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By Jim Duffy
I am writing here about the rare and elusive "Trinidad 7 Pot" or "7 Pod" chile simply because nobody else has! My name is Jim Duffy of Refining Fire Chiles and I am a certified chilehead. I grow chiles both hydroponically and in pots, and I strive to grow the rarest and the hottest. My passion for chiles helps me to support underprivileged youth in eastern San Diego County. Last year I bought seeds from all over the world. The 7 Pot was one species I was after. I was rewarded this year with all these new chiles. Now I grow these rare varieties for seed stock for sale, as well as fresh chiles. My goal is to make these rare chile varieties available to my fellow chileheads here in the United States as seeds, plants and fresh chiles. Believe me, you don’t want to stay up as many nights as I did, on the web and making expensive overseas phone calls.
The Trinidad 7 Pot hails from the Chaguanas region of the Island of Trinidad, which is just Northeast of Venezuela. Now this is what I have read, but it's not the entire story. My friend Krishna Toolsie is a university professor who was raised in Trinidad. He tells me he was raised eating hot peppers, but the two superhot varieties—Trinidad 7 Pot and Trinidad Scorpion—are rarely found in the local markets. Krishna says you will find Congo Red and Yellow habanero, Scotch Bonnet and Congo Black (chocolate habanero). Other Trinidad favorites are the small Bird and long Trinidad Bird peppers. Krishna’s mom would use all these peppers in her cooking. The Congos were used in sauces and stews. The hot Bird peppers she would make into a paste with garlic, ginger and other spices and spread into the body cavity of a fish. She would then grill or fry the fish slowly and the chiles and spices would permeate the fish from the inside out to make a delicious meal.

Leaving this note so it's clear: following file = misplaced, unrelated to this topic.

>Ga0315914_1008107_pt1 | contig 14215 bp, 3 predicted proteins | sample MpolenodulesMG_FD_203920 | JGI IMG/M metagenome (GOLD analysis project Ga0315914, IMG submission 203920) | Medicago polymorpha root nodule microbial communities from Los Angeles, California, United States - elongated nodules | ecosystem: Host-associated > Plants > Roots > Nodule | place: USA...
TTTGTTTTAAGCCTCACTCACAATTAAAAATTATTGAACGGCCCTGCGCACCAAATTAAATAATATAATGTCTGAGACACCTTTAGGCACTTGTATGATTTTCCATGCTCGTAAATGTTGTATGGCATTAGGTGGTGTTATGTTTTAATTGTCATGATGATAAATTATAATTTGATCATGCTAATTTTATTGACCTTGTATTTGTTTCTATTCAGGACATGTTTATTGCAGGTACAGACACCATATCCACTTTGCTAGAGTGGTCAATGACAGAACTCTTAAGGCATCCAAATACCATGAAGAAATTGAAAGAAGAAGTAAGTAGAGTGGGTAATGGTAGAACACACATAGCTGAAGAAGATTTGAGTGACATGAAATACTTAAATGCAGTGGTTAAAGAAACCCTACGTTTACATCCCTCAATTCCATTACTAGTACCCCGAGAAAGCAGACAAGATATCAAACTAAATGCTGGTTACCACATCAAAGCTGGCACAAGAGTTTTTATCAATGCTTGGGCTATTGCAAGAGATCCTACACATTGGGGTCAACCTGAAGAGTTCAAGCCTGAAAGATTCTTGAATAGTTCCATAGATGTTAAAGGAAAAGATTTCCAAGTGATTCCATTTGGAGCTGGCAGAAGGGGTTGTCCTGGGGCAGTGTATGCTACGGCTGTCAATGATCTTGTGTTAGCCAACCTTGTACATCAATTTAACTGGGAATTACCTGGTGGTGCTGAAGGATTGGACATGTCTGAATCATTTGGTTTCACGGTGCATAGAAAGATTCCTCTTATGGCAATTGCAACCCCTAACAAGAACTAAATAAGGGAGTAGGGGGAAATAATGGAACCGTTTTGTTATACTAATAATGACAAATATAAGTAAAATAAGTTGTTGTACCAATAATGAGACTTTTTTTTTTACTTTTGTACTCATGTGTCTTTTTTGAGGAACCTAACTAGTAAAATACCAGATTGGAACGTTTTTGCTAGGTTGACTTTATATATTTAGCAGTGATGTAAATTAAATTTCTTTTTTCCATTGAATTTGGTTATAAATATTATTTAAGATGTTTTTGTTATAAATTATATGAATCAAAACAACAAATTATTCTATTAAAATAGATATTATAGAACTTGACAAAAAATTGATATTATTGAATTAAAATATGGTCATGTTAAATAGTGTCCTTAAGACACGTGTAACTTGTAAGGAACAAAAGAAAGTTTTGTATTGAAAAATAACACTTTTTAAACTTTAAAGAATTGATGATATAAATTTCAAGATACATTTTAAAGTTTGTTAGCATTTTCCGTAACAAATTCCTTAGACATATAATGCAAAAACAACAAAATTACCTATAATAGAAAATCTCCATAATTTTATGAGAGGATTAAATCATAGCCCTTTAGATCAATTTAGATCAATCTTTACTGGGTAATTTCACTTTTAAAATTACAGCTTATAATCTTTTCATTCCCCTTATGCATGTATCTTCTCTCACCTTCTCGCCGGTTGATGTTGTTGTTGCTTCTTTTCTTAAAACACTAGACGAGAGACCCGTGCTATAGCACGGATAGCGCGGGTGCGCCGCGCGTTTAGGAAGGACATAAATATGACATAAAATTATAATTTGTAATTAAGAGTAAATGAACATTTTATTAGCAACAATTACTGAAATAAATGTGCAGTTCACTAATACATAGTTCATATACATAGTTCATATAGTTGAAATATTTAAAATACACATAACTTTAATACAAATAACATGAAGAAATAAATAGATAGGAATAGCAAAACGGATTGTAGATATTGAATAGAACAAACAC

Now that Krishna had me hungry I asked him about the 7 Pot and Scorpion. He told me that these are not farmed on a large scale in Trinidad, but that many people in the rural interior grow them in their yards and small farms. He remembers his mother putting too many of them into a curry, and then nobody could eat it! I guess that’s why they call it the 7 Pot because, one pepper is rumored to be able to add heat to 7 pots of stew.
Additional research led me to call the agricultural ministry of Trinidad, also know as CARDI (Caribbean Agricultural Research & Development Institute). I spoke with a man named Herman there in January of 2009. I was inquiring about Trinidad 7 Pot and Scorpion seeds. He called me crazy. He said almost nobody eats them. He said they are grown for military-grade mace and marine paint. Marine paint? “Yes, it keeps the barnacles from growing on the boats,” he said.
Now I've learned that chiles are great for eating, have health benefits, are warfare weapons and they protect boats! If that’s the case, maybe chiles will get me another wife someday. After all, anything seems possible with chiles! So I told Herman that we chileheads were using Naga Morich and Bhut Jolokia in food applications, so why not Scorpion and 7 Pot? At that point, Herman's national pride kicked in. "The Trinidad chiles," he said, "are the original superhots. Years ago people took them to India and now they claim they have the hottest chiles. We have the hottest chiles!" I guess I hit a nerve.
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